A demo of Storify. Image from www.journalism.co.uk

From Journalism.co.uk

The recent kerfuffle over Storify and the ability of Facebook users to use it to post material from secret groups has got me thinking about the reaction of companies to real or perceived criticism.

When this — I’m not even sure what to call it: weakness, vulnerability, flaw, bug? — came to light via Julie Pippert and the online publication AGBeat, Storify reacted in a way that I would characterize as defensive.

In long discussions online, most notably with blogger Amy Vernon of Internet Media Labs, Storify’s Burt Herman essentially repeated a couple of key messages.

  1. nothing posted online is private and you could always copy and paste or take a screenshot
  2. [Facebook users] need to trust who they are sharing with

I found Herman to be defensive. I understand why. He’s a cofounder of a useful and laudable tool that many people are using and praising. Time magazine called it one of the 50 best Websites of 2011.

But my read of his reaction is that he spoke from the gut and not the head. Look at the timing. Amy Vernon’s tweet was posted at 6:20 am on January 18; Burt Herman was brought into the conversation by a woman named Sue Llewellyn at 7:21 am; Herman then replied an hour after that. Once he’d taken his position, it seemed to harden, as so many positions do.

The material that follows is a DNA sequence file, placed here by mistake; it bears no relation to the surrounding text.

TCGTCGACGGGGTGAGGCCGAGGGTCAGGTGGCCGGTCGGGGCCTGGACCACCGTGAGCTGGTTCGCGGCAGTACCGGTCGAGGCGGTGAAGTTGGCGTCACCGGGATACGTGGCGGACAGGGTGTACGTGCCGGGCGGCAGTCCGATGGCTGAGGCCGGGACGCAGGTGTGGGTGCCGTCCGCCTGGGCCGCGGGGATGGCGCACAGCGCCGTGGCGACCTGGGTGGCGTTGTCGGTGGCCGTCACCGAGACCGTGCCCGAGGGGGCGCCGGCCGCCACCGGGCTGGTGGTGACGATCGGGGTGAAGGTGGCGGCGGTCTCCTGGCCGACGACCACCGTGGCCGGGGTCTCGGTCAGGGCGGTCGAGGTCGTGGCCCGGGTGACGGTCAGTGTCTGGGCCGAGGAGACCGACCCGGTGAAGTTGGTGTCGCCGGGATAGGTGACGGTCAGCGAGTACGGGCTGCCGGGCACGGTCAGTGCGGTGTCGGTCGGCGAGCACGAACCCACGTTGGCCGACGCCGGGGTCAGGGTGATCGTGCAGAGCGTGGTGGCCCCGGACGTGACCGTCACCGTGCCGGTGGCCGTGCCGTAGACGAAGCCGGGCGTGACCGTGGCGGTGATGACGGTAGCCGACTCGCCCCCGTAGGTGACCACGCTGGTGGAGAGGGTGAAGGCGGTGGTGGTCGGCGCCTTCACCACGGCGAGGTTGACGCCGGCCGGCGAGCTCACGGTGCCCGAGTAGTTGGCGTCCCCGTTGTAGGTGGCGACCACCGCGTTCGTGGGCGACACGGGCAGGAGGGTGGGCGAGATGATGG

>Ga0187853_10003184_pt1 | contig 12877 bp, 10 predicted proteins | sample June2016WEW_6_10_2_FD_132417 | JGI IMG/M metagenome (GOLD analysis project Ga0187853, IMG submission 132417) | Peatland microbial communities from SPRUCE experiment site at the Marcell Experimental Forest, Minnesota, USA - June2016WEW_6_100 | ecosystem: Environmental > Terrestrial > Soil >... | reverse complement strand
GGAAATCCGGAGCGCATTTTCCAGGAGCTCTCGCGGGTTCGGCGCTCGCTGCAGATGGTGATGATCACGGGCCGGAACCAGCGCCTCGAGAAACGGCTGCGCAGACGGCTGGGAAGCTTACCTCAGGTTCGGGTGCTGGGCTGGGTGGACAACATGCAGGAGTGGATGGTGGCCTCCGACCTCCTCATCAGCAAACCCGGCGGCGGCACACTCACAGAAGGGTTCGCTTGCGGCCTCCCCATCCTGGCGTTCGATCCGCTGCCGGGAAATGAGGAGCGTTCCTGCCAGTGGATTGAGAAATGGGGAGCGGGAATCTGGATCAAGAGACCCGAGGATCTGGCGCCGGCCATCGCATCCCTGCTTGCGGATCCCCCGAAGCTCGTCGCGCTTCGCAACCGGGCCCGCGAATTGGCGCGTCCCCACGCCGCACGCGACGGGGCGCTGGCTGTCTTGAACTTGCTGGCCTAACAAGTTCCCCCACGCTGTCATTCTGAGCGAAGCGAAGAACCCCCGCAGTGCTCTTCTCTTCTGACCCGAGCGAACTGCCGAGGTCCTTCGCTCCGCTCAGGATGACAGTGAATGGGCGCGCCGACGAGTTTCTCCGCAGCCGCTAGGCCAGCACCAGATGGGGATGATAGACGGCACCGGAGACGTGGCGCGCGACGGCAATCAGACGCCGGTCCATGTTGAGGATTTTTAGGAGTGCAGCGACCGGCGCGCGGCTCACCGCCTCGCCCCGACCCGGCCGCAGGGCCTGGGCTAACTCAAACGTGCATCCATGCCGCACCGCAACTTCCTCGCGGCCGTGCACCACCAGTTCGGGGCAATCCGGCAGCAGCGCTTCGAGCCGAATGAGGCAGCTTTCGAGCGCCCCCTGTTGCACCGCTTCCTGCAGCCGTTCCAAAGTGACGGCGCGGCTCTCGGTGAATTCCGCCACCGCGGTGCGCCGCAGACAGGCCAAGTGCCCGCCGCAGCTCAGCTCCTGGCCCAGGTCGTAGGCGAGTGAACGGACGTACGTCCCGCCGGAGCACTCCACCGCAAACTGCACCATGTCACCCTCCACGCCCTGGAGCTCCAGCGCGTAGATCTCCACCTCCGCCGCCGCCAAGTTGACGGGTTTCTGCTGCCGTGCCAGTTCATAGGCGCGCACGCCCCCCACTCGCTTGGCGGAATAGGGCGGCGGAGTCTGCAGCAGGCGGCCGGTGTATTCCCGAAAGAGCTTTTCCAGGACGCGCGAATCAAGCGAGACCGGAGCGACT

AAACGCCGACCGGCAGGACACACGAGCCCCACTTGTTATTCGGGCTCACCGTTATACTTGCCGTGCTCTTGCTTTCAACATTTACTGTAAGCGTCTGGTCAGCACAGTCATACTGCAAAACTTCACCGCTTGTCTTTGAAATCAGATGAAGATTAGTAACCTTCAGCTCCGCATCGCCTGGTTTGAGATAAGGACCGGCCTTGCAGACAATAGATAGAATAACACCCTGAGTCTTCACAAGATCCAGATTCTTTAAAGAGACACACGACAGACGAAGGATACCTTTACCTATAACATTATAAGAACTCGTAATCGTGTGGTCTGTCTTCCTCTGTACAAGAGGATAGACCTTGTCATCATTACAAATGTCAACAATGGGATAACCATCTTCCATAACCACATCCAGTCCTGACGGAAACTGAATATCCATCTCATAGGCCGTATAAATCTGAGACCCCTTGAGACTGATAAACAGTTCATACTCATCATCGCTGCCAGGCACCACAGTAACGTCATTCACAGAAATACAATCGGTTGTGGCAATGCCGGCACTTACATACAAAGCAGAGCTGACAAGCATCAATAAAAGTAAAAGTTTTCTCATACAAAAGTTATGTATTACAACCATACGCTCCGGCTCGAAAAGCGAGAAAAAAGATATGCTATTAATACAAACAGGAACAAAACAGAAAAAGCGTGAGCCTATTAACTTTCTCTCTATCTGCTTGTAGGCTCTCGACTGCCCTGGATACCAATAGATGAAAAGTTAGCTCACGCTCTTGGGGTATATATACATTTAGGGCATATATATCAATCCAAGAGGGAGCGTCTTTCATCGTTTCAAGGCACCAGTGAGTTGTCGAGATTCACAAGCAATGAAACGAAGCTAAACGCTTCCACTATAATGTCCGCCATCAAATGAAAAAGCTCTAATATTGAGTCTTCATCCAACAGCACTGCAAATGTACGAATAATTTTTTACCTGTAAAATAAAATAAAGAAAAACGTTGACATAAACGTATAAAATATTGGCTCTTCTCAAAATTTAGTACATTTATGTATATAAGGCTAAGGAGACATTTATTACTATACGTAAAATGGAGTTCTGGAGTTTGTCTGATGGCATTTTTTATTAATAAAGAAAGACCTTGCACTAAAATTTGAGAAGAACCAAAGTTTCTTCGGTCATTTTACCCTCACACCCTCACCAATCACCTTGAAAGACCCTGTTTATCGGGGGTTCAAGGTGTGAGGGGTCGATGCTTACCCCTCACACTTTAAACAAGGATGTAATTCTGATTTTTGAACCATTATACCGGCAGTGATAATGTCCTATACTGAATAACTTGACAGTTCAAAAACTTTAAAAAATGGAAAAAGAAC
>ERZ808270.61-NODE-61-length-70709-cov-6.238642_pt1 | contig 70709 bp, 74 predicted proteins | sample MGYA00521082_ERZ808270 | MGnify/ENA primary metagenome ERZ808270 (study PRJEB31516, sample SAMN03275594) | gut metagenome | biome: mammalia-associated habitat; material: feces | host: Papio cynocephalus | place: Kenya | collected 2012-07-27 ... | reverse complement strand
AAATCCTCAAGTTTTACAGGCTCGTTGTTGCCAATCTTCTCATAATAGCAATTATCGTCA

There’s a lesson here for all businesses. It’s easy to feel attacked when someone finds something disturbing or concerning. If you’re a company founder, you can feel threatened and want to protect your “child.”

But if you react in that manner without serious forethought, you risk ignoring the fact that you could simply be wrong.

Three pieces of advice:

  1. Think carefully BEFORE you react. Be dispassionate; find a way to be objective. Put yourself in the position of the other person, and don’t let your emotions take the fore.
  2. Consider reaching out offline before or during your online response. Twitter is not always the most useful way of having a long-form discussion. Perhaps you need the nuance that a phone call or an email exchange or the like can use to inform your response to the criticism — whether you have to acknowledge an error or you’re right to think that the problem is not really there.
  3. Even if you’ve taken a position on something, don’t hold on to it without carefully evaluating circumstances and facts.

The pace of social media discussion is not an excuse to not be thoughtful.

Pass on the flacklife:
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